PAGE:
The invention of 3D printing has taken the world by storm. It graced medical shows as big as Grey’s Anatomy and is making promising work even outside media platforms. A study shows that maybe one day, with the right amount of research and proper funding, the future of medicine could be looking at printed organs as replacements for dysfunctional ones. Right now, orthodontics is already utilizing 3D printing successfully.
Surprisingly, the futuristic technology was first invented during the ‘80s. You read that right; it has been almost four decades since Charles W. Hull made the first 3D printer. At the time, the only available technique was stereolithography (a process that turns liquid into solid objects based on the model data that was fed into the machine). However, the technique was and still is commercially expensive, reaching more than $100,000. Hull’s company, 3D systems, continues to produce 3D printers and its parts up until today.
Despite the drastically high price of the commercial 3D printers, there are some as cheap as $3,000 that is being sold to orthodontists worldwide. A particular company, ArchForm, aims to use its software to cut machines usage costs by over 3,400%.
Other than saving your pockets, it also gives back to much time into your lives. Instead of manufacturing one single product that would include the process of gathering materials, production processes, and shipment, you can have the model faster with 3D printing. The technology we have now is not advanced enough to have the model printed out in seconds; there would still be a considerable amount of time in printing that is heavily dependent on the intricacy of the design’s details.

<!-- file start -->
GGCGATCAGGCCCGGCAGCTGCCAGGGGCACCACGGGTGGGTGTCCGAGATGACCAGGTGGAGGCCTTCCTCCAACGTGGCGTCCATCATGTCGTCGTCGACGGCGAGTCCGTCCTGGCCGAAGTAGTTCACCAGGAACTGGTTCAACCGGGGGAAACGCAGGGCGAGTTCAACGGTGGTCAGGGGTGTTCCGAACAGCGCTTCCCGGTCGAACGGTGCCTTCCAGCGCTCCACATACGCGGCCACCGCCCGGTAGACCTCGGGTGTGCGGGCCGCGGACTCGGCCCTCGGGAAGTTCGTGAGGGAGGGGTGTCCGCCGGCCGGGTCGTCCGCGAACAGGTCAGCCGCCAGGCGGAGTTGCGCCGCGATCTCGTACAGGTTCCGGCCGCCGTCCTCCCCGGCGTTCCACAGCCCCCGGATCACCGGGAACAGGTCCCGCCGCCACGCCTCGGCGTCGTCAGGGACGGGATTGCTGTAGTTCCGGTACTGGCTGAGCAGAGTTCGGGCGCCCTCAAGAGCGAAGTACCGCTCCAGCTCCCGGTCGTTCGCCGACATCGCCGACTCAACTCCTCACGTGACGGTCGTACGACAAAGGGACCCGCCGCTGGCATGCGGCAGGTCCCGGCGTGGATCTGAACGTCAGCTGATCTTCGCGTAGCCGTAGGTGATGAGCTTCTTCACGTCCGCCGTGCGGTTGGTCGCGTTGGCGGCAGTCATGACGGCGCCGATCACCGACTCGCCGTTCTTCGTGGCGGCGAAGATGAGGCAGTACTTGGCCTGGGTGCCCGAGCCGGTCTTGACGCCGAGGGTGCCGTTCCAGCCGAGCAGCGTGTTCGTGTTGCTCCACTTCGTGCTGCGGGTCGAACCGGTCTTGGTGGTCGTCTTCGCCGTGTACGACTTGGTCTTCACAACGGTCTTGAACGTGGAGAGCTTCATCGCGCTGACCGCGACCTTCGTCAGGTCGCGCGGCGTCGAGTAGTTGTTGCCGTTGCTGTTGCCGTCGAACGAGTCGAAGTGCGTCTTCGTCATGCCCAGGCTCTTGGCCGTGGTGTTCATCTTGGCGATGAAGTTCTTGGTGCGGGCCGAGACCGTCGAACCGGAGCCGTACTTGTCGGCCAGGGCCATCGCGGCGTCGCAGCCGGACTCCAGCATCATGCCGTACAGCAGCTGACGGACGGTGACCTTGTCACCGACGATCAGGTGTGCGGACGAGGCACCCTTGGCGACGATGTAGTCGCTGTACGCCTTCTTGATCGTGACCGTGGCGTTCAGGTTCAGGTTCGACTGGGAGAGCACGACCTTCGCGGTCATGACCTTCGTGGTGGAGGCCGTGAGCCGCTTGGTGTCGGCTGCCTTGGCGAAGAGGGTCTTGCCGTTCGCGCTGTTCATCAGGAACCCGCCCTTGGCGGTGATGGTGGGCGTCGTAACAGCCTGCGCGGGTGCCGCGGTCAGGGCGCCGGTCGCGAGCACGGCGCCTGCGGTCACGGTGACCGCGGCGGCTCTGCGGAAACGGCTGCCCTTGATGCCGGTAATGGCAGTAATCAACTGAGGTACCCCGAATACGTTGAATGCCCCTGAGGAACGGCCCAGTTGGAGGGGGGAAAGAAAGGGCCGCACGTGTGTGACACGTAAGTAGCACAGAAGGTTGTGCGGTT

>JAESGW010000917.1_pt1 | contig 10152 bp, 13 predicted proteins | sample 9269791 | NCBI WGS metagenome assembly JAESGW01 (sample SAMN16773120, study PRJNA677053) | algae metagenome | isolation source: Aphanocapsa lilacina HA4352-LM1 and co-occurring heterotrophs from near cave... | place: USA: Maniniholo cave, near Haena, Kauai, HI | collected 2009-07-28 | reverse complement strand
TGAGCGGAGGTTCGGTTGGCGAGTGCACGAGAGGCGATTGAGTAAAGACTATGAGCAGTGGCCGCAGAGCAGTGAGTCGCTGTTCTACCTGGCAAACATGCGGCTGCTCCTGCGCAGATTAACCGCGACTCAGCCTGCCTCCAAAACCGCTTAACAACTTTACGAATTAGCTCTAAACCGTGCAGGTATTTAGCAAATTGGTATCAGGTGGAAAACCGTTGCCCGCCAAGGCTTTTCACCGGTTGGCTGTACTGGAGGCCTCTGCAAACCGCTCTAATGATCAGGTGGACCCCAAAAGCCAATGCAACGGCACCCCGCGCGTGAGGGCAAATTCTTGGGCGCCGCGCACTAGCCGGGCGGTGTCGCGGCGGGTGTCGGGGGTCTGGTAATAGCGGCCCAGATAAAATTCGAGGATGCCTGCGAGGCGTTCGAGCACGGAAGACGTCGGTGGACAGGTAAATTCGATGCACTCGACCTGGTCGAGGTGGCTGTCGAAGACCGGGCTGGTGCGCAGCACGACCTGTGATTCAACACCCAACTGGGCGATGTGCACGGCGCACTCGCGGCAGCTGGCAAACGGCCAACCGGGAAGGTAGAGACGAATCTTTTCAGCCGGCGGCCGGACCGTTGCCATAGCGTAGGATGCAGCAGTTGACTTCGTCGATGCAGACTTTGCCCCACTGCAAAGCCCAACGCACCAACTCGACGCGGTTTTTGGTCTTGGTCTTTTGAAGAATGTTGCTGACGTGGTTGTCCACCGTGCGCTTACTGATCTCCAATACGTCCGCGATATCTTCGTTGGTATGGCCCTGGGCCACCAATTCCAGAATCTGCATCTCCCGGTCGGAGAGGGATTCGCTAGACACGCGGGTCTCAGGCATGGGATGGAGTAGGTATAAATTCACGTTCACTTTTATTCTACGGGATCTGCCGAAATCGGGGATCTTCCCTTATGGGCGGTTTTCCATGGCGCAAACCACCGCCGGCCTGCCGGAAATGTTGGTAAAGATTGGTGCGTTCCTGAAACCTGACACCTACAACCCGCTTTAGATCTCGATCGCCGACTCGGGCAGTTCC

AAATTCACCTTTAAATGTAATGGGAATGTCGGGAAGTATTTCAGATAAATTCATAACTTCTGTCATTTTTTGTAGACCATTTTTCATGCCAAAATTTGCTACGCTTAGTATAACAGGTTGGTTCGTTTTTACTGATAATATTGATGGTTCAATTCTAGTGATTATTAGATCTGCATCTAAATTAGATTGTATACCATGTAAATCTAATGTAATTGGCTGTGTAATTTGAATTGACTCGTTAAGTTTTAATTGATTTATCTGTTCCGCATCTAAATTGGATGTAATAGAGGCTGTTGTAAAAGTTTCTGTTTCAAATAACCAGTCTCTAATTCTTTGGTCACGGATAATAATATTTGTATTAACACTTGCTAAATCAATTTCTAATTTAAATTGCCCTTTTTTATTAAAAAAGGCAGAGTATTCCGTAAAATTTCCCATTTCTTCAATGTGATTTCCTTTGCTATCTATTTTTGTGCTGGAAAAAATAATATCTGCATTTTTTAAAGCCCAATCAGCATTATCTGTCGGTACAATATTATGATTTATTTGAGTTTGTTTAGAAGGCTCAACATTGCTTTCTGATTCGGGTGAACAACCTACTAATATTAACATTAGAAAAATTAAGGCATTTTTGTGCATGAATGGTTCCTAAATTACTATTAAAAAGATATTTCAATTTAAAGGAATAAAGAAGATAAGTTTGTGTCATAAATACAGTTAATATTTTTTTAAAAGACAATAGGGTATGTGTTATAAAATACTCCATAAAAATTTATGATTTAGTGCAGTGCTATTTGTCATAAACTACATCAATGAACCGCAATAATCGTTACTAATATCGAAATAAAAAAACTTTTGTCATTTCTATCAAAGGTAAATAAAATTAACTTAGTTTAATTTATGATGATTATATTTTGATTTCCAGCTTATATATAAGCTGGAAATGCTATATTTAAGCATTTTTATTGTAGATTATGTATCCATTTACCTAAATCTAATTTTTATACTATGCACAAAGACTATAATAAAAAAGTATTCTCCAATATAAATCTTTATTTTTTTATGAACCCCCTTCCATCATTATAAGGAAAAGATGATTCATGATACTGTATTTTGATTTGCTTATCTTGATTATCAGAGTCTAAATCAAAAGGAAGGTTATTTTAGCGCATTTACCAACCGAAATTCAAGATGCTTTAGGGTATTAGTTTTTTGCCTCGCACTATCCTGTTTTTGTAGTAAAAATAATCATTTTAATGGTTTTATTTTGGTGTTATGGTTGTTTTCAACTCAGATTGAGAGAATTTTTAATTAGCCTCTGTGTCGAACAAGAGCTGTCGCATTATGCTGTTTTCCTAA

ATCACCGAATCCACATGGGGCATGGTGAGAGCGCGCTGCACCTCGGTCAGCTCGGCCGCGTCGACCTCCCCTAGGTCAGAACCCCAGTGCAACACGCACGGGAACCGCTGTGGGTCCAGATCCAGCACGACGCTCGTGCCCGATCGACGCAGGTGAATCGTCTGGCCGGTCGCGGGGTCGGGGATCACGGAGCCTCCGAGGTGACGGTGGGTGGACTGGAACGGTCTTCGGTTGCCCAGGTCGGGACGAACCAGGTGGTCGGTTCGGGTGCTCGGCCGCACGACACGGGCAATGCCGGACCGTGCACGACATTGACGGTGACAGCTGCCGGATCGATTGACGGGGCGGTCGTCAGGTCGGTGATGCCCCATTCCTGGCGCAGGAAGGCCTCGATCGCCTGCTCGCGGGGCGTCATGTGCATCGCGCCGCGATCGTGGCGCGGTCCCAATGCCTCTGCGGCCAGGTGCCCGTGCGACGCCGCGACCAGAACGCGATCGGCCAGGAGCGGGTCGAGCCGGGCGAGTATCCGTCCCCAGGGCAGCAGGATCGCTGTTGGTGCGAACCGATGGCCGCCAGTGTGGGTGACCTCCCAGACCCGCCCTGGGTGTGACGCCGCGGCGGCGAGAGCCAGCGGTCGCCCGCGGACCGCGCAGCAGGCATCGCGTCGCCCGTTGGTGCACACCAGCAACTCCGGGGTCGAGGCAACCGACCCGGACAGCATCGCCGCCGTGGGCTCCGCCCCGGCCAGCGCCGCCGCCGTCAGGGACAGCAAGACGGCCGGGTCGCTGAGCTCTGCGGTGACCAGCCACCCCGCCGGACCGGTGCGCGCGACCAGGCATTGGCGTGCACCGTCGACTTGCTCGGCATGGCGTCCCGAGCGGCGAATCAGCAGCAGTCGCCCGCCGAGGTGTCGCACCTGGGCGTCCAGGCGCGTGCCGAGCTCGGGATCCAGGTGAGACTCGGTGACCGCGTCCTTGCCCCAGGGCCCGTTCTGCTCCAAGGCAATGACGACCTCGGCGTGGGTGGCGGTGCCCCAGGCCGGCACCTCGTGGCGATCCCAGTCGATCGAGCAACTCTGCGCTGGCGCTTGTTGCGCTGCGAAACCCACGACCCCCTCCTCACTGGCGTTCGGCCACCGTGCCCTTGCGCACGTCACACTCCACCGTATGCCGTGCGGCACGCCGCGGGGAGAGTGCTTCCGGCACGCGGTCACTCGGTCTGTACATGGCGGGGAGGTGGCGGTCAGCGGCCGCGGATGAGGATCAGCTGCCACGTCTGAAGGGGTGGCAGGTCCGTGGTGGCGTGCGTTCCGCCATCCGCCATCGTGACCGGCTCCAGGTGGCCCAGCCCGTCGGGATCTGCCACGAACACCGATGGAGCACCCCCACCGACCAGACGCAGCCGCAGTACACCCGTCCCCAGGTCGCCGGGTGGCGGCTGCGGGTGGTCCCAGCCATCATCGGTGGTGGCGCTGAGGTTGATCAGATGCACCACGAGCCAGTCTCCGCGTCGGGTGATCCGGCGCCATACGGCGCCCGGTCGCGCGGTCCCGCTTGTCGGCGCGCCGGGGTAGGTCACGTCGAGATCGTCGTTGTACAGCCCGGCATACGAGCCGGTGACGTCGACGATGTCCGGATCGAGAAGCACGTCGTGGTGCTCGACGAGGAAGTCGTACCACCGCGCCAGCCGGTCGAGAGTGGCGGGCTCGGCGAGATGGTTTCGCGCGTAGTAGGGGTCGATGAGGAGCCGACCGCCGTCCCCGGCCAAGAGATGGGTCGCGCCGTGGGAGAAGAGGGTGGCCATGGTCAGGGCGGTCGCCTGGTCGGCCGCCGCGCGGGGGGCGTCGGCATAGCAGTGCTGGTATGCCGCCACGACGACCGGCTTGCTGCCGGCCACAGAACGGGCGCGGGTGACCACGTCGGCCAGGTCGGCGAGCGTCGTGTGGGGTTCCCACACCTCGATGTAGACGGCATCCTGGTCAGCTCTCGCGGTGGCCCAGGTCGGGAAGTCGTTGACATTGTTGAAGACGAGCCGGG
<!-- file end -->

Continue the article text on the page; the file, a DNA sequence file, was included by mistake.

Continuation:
3D printing is also great for the environment because of how it minimizes the waste of raw material. Practically, the 3D printer’s process beats out manufacturing processes because of how efficient it is with time and material.
Other than helping orthodontists craft jaw-dropping smiles all around the world, the 3D printers have other applications in the field of dentistry. Among these are:
- Dentures – Yes, your grandma’s teeth can now be printed and either grabbed on the go or fixedly put on her.
- Dental restorations – Cavities and broken teeth can hinder your teeth from its full function. This process helps in giving your tooth structure its function back.
- Dental implant restorations – This is very similar to dental restorations except for this time it aims to restore a missing denture instead of filling a cavity.
- Craniofacial structures – The word craniofacial refers to the structure of the head. This model allows dentists to have a better idea of how to approach each patient because it gives a more accurate image of the unique individual head structure.
It was not so long ago that a process like this seemed like a dream in the world of orthodontics. Even now, the whole 3D printing thing feels like a distant futuristic endeavor. Dental labs can now focus on more important work as these printers are automated and significantly cut down time and cost.